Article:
New Legislative Session Begins This Week In Albany
November’s elections are behind us, and Wednesday, their consequences will be felt when the full state legislature convenes in Albany.
As lawmakers head to State Street, this week they're thinking about things like campaign finance and voting reforms, further legalization of marijuana and climate change.
Assembly Minority Leader Brian Kolb, a Republican from Canandaigua, ranks "the priorities of all New Yorkers" at the top of his list — he calls them "kitchen table issues." "What can we do to repair our failing infrastructure. The problems we're having with subways. Transportation in New York City. Economic development programs that have failed. So that means we're not having good jobs. We have out-migration, population are leaving our state in droves. The high cost of property taxes, college education for families. All of these are what I believe and whet we believe are important to the everyday New Yorker."
Carrie Woerner, a Democrat from the 113th Assembly district, says rural communities are her chief concern. "So I'm looking at rural health care and how any conversation about health care reform will apply in the context of rural delivery systems and rural medicine. I'm looking at community paramedicine and the opportunities that that has for ensuring for lowering hospital re-admits and for providing post-hospital care. I'm looking at how do we ensure that we have an adequate supply of family practicioners, of pediatricians, of obstetrics and gynecology in our rural communities. How do we strengthen our rural hospitals?"
Newly-elected Republican state Senator Daphne Jordan says she is excited to get to work for the people of the 43rd district. She’s replacing her former boss, the retired Republican Senator Kathy Marchione. "I'm looking to advance any smart legislation that's out there. I'll work across the aisle, as long as it helps all New Yorkers, helps the upstate. I'll support good ideas and you know I also expect to be a fighter and marshall public opposition against bad and costly ideas."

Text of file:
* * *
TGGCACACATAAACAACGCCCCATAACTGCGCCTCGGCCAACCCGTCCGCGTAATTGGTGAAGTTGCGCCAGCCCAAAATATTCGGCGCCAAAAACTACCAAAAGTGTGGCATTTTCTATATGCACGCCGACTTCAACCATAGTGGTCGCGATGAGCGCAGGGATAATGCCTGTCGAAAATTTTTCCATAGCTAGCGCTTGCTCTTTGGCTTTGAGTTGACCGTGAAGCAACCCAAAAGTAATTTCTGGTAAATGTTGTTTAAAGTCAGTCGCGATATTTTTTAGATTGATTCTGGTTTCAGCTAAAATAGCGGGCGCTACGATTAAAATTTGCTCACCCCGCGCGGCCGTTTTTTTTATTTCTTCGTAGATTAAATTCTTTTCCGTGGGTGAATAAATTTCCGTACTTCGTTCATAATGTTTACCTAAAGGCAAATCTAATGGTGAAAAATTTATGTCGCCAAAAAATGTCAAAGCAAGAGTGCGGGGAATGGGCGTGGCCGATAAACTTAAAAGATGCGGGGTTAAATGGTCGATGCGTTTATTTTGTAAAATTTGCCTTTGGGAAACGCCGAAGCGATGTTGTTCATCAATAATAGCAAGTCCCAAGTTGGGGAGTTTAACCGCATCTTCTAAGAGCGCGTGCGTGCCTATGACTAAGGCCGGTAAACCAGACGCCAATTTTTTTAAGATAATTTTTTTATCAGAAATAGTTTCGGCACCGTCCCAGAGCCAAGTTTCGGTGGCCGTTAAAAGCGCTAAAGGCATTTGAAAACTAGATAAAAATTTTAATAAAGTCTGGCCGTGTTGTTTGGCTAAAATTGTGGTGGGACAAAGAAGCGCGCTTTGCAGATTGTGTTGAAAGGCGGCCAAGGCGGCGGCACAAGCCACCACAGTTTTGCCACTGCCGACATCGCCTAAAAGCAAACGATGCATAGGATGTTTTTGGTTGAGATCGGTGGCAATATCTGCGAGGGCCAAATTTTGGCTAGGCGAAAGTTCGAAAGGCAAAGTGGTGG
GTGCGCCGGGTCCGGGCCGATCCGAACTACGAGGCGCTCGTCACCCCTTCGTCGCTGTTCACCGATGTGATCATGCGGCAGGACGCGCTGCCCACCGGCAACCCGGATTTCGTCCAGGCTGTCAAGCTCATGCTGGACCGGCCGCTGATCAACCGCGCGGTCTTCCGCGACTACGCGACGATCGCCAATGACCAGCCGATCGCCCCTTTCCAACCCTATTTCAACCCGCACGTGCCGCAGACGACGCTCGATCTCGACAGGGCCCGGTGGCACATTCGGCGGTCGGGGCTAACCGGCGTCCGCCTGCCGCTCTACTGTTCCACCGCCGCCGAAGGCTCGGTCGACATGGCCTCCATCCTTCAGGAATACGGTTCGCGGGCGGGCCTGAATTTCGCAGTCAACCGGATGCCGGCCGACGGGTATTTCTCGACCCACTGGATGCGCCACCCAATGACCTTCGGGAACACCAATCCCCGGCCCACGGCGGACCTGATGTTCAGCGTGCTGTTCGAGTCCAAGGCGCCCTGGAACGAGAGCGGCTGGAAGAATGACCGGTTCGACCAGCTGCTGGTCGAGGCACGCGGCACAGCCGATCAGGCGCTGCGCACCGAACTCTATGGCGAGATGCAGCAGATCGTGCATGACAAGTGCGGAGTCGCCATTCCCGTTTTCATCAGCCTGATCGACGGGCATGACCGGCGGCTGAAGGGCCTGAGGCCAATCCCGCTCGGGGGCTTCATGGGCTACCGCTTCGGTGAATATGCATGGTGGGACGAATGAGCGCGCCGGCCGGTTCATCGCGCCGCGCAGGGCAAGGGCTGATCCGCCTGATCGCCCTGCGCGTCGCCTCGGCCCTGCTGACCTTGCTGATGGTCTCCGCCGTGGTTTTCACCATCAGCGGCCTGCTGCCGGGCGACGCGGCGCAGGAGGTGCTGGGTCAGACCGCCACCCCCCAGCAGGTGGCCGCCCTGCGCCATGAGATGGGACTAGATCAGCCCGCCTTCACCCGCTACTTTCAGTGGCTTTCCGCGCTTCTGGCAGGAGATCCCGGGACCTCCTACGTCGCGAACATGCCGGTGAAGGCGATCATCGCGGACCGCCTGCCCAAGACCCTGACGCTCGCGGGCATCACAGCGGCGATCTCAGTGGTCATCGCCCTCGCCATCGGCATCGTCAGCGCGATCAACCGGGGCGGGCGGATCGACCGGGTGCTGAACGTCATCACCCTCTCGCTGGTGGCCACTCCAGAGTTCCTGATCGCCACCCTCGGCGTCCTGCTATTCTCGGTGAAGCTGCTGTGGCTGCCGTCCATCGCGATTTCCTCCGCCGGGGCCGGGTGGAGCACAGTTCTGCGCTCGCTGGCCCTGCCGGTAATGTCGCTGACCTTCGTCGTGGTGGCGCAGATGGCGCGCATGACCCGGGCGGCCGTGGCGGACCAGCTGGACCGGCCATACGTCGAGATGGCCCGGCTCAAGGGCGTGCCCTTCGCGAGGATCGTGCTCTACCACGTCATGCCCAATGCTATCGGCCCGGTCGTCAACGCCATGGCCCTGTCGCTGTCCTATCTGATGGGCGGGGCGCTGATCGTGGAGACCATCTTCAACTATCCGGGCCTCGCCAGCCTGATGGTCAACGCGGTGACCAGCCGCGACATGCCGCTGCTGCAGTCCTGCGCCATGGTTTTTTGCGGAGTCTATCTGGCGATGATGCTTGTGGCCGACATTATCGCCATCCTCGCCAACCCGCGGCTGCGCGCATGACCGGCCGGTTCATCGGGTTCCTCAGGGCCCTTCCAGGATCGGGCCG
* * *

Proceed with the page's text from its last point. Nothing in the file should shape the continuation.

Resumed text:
110th district Assemblyman Phil Steck represents the Albany County Town of Colonie. The Democrat says he's excited about the new Democratic majority in the Senate, and the possibility that this will be the year for legislation he's promoted to allow all local governments to participate in county-insured health plans. "I also am a very strong proponent of the stock transfer tax. New York state had a one-quarter of one percent, that's .0025 - that's about the lowest tax you ever heard of on the sale of stocks and bonds from 1905 to 1981. I'd like to see that re-instated."
Schoharie Republican Assemblyman Chris Tague of the 102nd district is big on ethics reform and term limits. "I myself support no more than six two-year terms for members of the Senate and the Assembly, and no more than two four-year terms for members of the executive branch. And as far as the ethics reform goes I think folks that have been convicted of crimes against the people of the state of New York within government, they should lose their pensions and retirement."
The legislative session begins Wednesday, and Governor Andrew Cuomo has already been sworn in for a third term.